The reality is that Thune’s stereotype is never too far from any one of us.
Surprisingly, Thune’s truth-speaking is not entirely cynical. Also within that introduction, the comedian rightly describes the stereotypical audience. The teenagers in Thune’s illustration aren’t just teenagers. They are people who are dealing with very “deep spiritual issues.” These are, in fact, the teenagers we all work with. As a youth pastor, it is easy at times to make light of the supposed “struggles” of a typical teenager. Anyone who has graduated from high school knows that issues like passing that one test, or winning that one game, or getting a date to prom ultimately don’t define the rest of your life. At the same time, however, this doesn’t mean that teenagers aren’t facing very real challenges.
In my own town, my teens face living in a city with the nation’s current highest suicide rate. And that has brought up some serious questions and struggles. Whether your kids are dealing with the death of a friend, parents getting divorced, friends betraying trust, or just questions of self-worth, every teen faces very real challenges and asks difficult questions. Any attempt to address these struggles by merely being cool or likeable is not just laughable: it is ultimately harmful to the audience.
What is missing from Thune’s message is the most vital truth essential in youth ministry, and the key to youth ministers avoiding becoming the punchline in a comedy routine. It is the Gospel. It is a pastor’s constant focus on the person and work of Jesus Christ, who lived and died for us. It is remembering the words of Paul in I Corinthians 2:1-5 reminding the Corinthians that his strategy has never been to rely on lofty arguments meant to impress his audience. Instead he spoke, as a weak individual, of the power of the Gospel. That strategy is driven not by the desire to be seen as cool, but to clearly communicate one’s brokenness and then point to the one who makes us whole again. Paul’s strategy was entirely reliant on communicating the Gospel over and over and over again. And it is the only effective strategy we still have available to us today.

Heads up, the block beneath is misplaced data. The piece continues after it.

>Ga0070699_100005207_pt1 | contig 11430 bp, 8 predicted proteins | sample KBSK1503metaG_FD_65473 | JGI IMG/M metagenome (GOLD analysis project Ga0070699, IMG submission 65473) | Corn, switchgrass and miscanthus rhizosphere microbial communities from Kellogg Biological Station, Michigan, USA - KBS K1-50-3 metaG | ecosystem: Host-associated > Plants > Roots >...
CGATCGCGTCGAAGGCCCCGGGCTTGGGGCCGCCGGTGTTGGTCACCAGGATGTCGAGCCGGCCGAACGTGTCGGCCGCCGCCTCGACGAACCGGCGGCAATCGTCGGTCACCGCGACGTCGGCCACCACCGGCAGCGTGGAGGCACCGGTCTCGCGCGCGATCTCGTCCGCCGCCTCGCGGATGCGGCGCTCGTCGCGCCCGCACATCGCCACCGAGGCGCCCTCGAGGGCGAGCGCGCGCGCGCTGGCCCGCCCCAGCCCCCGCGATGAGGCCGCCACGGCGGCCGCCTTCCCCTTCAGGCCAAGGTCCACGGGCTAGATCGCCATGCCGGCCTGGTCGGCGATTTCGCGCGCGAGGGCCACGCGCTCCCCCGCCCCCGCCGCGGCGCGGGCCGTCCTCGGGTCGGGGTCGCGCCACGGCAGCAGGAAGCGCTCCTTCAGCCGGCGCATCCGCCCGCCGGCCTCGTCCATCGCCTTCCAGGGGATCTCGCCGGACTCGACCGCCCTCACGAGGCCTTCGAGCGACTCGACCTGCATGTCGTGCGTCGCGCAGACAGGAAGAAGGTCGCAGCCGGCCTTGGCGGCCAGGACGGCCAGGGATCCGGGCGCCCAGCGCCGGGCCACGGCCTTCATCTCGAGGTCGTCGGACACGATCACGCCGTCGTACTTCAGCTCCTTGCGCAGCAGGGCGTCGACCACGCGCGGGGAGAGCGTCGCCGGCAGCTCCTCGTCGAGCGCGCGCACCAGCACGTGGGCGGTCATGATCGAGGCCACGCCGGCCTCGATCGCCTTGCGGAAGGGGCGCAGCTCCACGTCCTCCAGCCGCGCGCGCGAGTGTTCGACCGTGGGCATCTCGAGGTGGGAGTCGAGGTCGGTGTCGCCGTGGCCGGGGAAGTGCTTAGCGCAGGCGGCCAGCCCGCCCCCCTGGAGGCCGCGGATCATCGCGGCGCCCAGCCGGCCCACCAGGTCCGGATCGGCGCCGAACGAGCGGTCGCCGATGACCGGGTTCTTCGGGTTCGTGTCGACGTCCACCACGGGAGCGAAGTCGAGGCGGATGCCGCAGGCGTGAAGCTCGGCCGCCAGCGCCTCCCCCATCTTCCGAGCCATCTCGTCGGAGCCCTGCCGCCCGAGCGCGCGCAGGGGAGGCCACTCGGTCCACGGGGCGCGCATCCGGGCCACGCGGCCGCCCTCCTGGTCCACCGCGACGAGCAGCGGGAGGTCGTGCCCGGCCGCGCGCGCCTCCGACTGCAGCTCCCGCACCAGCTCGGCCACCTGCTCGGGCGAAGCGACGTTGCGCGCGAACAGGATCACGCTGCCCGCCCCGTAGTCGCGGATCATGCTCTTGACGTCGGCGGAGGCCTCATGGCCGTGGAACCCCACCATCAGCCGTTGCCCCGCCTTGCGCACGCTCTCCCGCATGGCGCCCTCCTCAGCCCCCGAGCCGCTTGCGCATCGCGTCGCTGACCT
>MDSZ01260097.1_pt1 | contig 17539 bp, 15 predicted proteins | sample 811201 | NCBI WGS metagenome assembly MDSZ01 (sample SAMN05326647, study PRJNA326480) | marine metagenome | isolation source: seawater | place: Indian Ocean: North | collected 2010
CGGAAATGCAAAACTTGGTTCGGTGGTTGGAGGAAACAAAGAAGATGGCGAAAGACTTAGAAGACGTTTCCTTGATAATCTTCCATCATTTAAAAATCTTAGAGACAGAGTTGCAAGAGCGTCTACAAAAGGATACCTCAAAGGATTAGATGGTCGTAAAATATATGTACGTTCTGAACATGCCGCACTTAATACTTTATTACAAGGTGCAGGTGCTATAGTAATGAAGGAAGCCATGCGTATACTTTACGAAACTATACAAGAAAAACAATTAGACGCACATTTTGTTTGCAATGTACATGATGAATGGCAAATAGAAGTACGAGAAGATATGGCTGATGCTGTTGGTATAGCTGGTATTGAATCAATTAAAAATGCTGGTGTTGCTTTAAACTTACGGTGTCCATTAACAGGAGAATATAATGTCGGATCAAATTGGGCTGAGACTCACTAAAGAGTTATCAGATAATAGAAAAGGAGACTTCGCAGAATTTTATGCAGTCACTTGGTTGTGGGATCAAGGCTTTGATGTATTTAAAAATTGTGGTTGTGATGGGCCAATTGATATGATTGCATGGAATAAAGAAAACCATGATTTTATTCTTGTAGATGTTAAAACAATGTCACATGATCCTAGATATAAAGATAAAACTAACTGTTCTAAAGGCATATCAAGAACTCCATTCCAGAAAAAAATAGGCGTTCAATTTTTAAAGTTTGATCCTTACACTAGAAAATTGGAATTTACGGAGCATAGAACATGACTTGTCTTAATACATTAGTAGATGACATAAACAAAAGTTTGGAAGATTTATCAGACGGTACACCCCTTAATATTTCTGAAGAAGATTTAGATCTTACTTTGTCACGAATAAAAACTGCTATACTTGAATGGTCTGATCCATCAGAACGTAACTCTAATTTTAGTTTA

As believers, there will always be things about our faith that are offensive and at times laughable to the world around us. But let us never forget that our calling is, in no way trivial. We are broken individuals saved by the blood of our Lord and Savior Jesus Christ. And we are called to preach that Gospel to an audience of teenagers who desperately need it. It is right to rebuke the pastor driven by a desire for Man’s praise. But let us be mindful of just how close we are to becoming the punchline ourselves, without the persistent message to our teens of Christ crucified.